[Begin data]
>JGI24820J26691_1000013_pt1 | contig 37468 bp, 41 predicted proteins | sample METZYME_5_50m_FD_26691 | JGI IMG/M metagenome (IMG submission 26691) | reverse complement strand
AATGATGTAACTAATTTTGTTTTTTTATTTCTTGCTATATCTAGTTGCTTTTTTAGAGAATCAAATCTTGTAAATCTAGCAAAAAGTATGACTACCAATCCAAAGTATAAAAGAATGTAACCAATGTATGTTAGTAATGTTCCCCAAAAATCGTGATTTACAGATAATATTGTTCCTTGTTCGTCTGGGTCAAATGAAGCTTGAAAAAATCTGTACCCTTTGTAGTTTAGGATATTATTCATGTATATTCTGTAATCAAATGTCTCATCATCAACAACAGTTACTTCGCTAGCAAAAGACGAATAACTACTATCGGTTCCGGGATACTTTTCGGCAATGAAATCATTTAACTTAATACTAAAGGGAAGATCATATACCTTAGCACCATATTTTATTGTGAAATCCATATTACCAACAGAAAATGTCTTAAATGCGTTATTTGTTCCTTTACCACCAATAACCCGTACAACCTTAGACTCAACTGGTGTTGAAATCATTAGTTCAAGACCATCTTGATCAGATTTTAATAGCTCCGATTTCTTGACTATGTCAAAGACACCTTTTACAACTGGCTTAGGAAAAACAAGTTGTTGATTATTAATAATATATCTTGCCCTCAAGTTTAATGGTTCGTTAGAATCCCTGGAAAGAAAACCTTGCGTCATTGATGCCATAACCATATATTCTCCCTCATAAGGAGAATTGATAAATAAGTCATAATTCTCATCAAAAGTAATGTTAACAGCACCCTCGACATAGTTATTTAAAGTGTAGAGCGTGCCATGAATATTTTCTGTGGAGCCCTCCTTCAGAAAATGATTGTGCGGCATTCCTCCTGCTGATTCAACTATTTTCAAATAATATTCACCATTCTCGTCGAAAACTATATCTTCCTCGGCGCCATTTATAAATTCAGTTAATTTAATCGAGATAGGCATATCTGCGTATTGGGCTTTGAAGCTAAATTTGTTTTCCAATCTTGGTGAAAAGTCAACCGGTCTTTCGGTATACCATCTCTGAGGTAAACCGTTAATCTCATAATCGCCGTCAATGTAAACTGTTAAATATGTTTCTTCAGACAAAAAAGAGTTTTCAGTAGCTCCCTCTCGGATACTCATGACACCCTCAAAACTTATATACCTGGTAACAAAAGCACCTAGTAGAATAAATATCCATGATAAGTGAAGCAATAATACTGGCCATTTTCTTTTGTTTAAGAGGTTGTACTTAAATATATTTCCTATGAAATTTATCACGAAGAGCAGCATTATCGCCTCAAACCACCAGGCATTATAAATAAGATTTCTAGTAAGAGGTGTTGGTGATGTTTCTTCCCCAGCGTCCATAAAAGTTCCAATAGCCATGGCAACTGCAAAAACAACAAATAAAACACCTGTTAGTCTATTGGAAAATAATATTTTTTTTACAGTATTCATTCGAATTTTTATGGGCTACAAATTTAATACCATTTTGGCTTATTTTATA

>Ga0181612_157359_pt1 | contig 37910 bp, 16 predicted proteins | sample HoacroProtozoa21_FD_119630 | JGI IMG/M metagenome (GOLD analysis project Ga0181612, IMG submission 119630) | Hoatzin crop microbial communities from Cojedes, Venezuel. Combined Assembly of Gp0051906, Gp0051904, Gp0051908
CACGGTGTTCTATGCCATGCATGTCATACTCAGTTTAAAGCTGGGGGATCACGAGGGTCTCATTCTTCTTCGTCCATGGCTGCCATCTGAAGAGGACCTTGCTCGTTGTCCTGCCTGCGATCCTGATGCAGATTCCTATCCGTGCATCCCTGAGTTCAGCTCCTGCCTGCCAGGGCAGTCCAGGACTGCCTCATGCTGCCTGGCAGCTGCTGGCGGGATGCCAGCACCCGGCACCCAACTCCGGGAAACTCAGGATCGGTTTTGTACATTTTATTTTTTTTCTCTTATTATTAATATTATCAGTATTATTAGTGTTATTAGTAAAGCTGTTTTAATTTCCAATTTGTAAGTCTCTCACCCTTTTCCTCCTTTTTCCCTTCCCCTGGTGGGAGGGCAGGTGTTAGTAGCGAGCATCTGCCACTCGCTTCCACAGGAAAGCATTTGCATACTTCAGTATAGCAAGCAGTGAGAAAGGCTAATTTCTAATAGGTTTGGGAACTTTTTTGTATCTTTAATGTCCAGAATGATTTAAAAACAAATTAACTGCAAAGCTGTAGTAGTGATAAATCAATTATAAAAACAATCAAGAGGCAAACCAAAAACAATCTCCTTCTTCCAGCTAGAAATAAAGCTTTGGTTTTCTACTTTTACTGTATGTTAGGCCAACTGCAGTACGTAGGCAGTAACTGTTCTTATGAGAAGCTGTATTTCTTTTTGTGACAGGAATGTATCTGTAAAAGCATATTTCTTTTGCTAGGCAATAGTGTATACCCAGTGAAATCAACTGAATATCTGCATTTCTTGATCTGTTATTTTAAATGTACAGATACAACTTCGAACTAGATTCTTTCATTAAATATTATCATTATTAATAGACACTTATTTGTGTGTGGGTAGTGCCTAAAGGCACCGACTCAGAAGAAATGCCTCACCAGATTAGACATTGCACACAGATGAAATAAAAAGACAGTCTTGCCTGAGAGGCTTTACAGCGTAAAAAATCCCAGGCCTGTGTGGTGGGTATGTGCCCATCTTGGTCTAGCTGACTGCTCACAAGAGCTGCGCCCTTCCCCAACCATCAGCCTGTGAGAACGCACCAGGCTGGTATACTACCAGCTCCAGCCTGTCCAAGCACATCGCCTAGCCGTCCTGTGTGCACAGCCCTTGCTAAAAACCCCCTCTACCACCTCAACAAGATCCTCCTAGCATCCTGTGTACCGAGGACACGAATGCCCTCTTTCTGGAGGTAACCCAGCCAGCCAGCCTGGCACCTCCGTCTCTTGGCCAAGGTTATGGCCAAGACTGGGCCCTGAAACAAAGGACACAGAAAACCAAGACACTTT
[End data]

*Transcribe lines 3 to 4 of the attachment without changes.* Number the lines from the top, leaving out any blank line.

>Ga0181612_157359_pt1 | contig 37910 bp, 16 predicted proteins | sample HoacroProtozoa21_FD_119630 | JGI IMG/M metagenome (GOLD analysis project Ga0181612, IMG submission 119630) | Hoatzin crop microbial communities from Cojedes, Venezuel. Combined Assembly of Gp0051906, Gp0051904, Gp0051908
CACGGTGTTCTATGCCATGCATGTCATACTCAGTTTAAAGCTGGGGGATCACGAGGGTCTCATTCTTCTTCGTCCATGGCTGCCATCTGAAGAGGACCTTGCTCGTTGTCCTGCCTGCGATCCTGATGCAGATTCCTATCCGTGCATCCCTGAGTTCAGCTCCTGCCTGCCAGGGCAGTCCAGGACTGCCTCATGCTGCCTGGCAGCTGCTGGCGGGATGCCAGCACCCGGCACCCAACTCCGGGAAACTCAGGATCGGTTTTGTACATTTTATTTTTTTTCTCTTATTATTAATATTATCAGTATTATTAGTGTTATTAGTAAAGCTGTTTTAATTTCCAATTTGTAAGTCTCTCACCCTTTTCCTCCTTTTTCCCTTCCCCTGGTGGGAGGGCAGGTGTTAGTAGCGAGCATCTGCCACTCGCTTCCACAGGAAAGCATTTGCATACTTCAGTATAGCAAGCAGTGAGAAAGGCTAATTTCTAATAGGTTTGGGAACTTTTTTGTATCTTTAATGTCCAGAATGATTTAAAAACAAATTAACTGCAAAGCTGTAGTAGTGATAAATCAATTATAAAAACAATCAAGAGGCAAACCAAAAACAATCTCCTTCTTCCAGCTAGAAATAAAGCTTTGGTTTTCTACTTTTACTGTATGTTAGGCCAACTGCAGTACGTAGGCAGTAACTGTTCTTATGAGAAGCTGTATTTCTTTTTGTGACAGGAATGTATCTGTAAAAGCATATTTCTTTTGCTAGGCAATAGTGTATACCCAGTGAAATCAACTGAATATCTGCATTTCTTGATCTGTTATTTTAAATGTACAGATACAACTTCGAACTAGATTCTTTCATTAAATATTATCATTATTAATAGACACTTATTTGTGTGTGGGTAGTGCCTAAAGGCACCGACTCAGAAGAAATGCCTCACCAGATTAGACATTGCACACAGATGAAATAAAAAGACAGTCTTGCCTGAGAGGCTTTACAGCGTAAAAAATCCCAGGCCTGTGTGGTGGGTATGTGCCCATCTTGGTCTAGCTGACTGCTCACAAGAGCTGCGCCCTTCCCCAACCATCAGCCTGTGAGAACGCACCAGGCTGGTATACTACCAGCTCCAGCCTGTCCAAGCACATCGCCTAGCCGTCCTGTGTGCACAGCCCTTGCTAAAAACCCCCTCTACCACCTCAACAAGATCCTCCTAGCATCCTGTGTACCGAGGACACGAATGCCCTCTTTCTGGAGGTAACCCAGCCAGCCAGCCTGGCACCTCCGTCTCTTGGCCAAGGTTATGGCCAAGACTGGGCCCTGAAACAAAGGACACAGAAAACCAAGACACTTT